Beyond the very important fact that of the 13 full voting members besides Gorbachev, two-thirds have been appointed during his tenure as general secretary is the fact that three-fourths have had experience as party secretaries in key republics, regions, or cities.
Although Gorbachev is the youngest member (56), only two other members have served as full voting members longer than he has, Vladimir Shcherbitsky (69), the first secretary of the Ukrainian party, and the aging Andrei Gromyko (78), whom Gorbachev surely neutralized by kicking upstairs to the largely ceremonial position of president; that is, chairman of the presidium of the Supreme Soviet. Immediately after gaining the general secretaryship in 1985, Gorbachev removed Grigory Romanov, who had been his chief rival for the post. Subsequently, four other members of the early 1985 Politburo were removed or retired, climaxed by the 1987 firing of the Kazakh Dinmukhamed Kunayev for corruption and (even more important, I believe) failing to strongly support restructuring. Certainly, those who were removed have been the core of any nascent ``anti-party group'' in Gorbachev's Politburo.
Also, since 1985 eight new members have been added. Last month's changes (including Mr. Kunayev's ouster) have probably completed Gorbachev's revolution at the top. Indeed, the three new members added in June are known to strongly support glasnost and perestroika. Another change in the quality of the membership may be even more important.
Alexander Yakovlev, named early this year to candidate and then in June to full voting Politburo membership, exemplifies the profound qualitative changes made by Gorbachev in less than three years. Mr. Yakovlev, who is a doctor of history, studied as an exchange graduate student at Columbia University in 1959, traveled widely, and served as Soviet ambassador to Canada from 1983 to 1985. As a member of the Central Committee's Secretariat, he is in charge of propaganda. Next to Gorbachev, he has the greatest responsibility for selling the party and the system to the nation and the world.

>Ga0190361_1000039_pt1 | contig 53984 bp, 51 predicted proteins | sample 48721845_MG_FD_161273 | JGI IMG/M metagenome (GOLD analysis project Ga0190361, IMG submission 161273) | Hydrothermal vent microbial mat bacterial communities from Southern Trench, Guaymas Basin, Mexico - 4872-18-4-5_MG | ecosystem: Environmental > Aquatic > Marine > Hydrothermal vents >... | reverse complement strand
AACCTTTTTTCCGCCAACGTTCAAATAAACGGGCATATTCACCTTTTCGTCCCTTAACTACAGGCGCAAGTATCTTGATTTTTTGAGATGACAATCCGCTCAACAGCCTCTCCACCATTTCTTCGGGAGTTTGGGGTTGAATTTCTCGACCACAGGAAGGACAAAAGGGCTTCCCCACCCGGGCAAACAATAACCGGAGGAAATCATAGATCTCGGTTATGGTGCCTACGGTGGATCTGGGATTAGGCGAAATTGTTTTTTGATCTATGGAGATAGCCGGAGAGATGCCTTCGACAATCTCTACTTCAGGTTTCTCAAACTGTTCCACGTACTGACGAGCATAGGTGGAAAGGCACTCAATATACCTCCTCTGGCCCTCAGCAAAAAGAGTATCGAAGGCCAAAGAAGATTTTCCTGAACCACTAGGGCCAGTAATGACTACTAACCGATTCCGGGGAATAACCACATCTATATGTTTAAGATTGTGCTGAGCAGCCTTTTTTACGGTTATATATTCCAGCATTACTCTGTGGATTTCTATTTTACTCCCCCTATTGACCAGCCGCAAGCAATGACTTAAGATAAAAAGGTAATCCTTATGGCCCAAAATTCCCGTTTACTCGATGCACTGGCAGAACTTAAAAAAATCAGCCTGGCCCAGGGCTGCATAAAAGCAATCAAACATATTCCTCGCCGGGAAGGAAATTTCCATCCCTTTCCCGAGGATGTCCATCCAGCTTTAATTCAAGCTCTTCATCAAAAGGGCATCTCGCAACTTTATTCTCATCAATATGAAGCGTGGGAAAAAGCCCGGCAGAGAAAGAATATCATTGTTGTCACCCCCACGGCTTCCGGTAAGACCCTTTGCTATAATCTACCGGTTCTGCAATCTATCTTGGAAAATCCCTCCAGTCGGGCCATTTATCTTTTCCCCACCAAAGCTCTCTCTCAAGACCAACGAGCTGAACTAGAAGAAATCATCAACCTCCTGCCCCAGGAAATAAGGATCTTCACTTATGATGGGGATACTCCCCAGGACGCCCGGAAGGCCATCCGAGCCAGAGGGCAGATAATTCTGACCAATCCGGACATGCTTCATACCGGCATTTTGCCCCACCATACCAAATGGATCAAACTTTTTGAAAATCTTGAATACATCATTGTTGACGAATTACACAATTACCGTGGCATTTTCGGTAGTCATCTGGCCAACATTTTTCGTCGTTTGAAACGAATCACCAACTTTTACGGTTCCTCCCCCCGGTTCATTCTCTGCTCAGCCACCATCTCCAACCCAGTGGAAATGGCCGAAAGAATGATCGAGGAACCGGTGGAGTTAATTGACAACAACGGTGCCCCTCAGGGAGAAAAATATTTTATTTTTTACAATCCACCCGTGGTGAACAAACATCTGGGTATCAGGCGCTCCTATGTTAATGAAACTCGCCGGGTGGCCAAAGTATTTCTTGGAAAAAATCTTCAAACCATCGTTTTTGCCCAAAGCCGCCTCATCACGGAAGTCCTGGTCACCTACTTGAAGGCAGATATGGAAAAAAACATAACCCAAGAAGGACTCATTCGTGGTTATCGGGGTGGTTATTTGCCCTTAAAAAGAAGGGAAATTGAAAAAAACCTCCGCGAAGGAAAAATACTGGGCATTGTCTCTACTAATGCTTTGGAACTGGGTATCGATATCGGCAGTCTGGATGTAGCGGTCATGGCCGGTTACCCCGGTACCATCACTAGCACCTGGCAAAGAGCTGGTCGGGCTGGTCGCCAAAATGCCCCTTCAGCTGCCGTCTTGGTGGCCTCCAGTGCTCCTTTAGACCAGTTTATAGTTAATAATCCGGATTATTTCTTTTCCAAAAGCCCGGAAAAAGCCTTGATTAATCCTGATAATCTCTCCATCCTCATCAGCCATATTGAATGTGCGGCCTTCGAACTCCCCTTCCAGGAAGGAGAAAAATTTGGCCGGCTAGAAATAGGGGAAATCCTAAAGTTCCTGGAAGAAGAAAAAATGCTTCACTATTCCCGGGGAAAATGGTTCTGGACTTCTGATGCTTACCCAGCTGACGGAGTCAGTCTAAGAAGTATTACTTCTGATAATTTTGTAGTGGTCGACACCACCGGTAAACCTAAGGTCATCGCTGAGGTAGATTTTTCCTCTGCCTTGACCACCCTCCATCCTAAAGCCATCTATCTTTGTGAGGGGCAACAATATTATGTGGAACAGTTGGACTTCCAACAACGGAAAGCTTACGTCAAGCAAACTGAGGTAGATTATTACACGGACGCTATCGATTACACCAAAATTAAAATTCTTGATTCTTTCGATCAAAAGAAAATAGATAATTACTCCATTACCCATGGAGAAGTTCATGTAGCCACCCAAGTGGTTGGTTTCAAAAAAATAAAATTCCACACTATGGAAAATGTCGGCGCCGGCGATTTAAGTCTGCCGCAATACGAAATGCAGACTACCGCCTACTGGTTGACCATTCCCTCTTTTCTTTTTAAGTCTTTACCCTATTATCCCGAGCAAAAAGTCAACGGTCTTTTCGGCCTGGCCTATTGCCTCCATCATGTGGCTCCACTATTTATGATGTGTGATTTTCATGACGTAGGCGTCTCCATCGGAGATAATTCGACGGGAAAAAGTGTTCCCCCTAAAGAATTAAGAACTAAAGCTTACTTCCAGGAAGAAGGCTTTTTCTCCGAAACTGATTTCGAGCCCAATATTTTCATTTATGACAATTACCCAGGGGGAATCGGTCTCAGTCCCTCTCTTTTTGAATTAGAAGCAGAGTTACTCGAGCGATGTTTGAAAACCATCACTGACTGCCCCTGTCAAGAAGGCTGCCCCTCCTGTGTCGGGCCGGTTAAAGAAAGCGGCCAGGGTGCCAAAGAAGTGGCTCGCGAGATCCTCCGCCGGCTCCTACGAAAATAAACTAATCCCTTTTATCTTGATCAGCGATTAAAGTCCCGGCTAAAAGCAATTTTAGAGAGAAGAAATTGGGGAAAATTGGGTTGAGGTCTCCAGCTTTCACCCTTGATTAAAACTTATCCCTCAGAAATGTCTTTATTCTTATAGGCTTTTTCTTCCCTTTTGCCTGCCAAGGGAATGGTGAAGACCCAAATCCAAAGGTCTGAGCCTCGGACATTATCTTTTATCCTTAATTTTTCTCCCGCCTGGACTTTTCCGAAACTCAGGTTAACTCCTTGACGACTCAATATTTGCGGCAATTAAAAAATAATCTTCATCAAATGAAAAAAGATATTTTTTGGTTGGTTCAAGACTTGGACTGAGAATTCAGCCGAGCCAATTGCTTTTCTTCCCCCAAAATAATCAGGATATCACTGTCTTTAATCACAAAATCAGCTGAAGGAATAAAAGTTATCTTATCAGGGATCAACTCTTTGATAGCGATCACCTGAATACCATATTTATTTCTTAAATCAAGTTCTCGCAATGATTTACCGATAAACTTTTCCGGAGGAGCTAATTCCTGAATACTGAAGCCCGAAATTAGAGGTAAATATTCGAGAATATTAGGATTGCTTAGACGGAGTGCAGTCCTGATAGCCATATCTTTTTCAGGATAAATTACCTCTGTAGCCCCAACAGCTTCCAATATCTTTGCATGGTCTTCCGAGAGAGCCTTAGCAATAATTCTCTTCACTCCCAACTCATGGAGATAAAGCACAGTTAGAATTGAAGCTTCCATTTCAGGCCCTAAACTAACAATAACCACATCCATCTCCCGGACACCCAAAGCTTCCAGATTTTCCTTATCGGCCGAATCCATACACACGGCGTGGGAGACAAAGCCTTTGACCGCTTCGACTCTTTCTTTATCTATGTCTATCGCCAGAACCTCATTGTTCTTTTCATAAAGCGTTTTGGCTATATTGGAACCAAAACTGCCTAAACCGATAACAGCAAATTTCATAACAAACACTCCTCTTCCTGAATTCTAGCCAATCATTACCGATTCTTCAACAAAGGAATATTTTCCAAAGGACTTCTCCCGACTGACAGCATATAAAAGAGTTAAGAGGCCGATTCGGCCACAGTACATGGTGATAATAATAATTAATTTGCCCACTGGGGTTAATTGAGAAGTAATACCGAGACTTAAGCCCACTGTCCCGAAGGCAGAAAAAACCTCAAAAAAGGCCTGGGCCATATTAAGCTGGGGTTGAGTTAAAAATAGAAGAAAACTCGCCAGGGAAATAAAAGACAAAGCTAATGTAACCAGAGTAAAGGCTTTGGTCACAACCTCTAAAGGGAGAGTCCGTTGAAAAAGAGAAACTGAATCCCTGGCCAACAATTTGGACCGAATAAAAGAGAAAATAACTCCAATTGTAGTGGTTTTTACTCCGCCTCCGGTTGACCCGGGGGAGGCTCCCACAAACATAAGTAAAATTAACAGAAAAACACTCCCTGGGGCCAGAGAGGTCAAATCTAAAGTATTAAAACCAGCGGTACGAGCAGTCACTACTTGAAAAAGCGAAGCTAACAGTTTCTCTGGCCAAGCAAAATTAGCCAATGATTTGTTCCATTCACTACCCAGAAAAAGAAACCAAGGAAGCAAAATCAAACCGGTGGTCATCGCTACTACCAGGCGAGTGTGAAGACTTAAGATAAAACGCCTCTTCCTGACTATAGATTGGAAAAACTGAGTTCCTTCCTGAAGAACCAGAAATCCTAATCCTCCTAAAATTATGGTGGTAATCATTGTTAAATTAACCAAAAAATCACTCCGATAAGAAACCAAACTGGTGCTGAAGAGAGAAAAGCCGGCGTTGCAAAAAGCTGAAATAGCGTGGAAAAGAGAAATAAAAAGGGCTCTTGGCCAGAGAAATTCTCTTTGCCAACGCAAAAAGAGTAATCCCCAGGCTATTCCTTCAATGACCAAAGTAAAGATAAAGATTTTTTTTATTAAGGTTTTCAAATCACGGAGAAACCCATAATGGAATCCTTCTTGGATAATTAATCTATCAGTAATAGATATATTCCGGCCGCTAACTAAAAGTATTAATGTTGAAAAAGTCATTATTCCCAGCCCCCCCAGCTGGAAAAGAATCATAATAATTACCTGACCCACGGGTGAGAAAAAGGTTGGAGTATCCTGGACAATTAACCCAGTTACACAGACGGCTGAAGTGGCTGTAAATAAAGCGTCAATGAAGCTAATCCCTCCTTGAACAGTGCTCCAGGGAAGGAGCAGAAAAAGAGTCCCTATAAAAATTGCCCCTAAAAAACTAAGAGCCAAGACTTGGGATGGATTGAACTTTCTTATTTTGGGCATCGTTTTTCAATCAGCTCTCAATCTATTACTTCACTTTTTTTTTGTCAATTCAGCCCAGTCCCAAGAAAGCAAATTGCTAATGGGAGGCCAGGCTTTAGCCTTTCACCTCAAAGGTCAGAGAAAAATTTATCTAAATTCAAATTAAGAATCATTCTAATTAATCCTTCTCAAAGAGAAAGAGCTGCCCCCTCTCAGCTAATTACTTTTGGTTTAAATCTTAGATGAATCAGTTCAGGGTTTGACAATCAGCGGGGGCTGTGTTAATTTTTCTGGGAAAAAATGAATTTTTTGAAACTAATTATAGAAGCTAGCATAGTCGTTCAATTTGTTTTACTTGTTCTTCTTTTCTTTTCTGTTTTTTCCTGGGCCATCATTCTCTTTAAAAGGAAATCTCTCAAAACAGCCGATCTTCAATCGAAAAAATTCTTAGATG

As important as Gorbachev's having gained a clear majority of the Politburo votes, at least for the time being, is the fact that his recruits are better educated than their predecessors. Does his major change in the makeup of the Politburo mean that in the next few years the significant social and economic changes he has called for will be realized?
History may never repeat itself, but it does offer its lessons. Surely the changes at the top are even more substantive than those achieved by Khrushchev. Yet, the very Politburo that he put together to help defeat the ``anti-party group'' after 1957 turned against him a few years later, joined hands with the entrenched party-state bureaucracy, and forced him to resign. More than anyone else, Gorbachev must be aware of that chapter in Soviet history.
Roy D. Laird is a professor of political science and Soviet and East European studies at the University of Kansas. He is the author of ``The Politburo: Demographic Trends, Gorbachev, and the Future'' (Westview).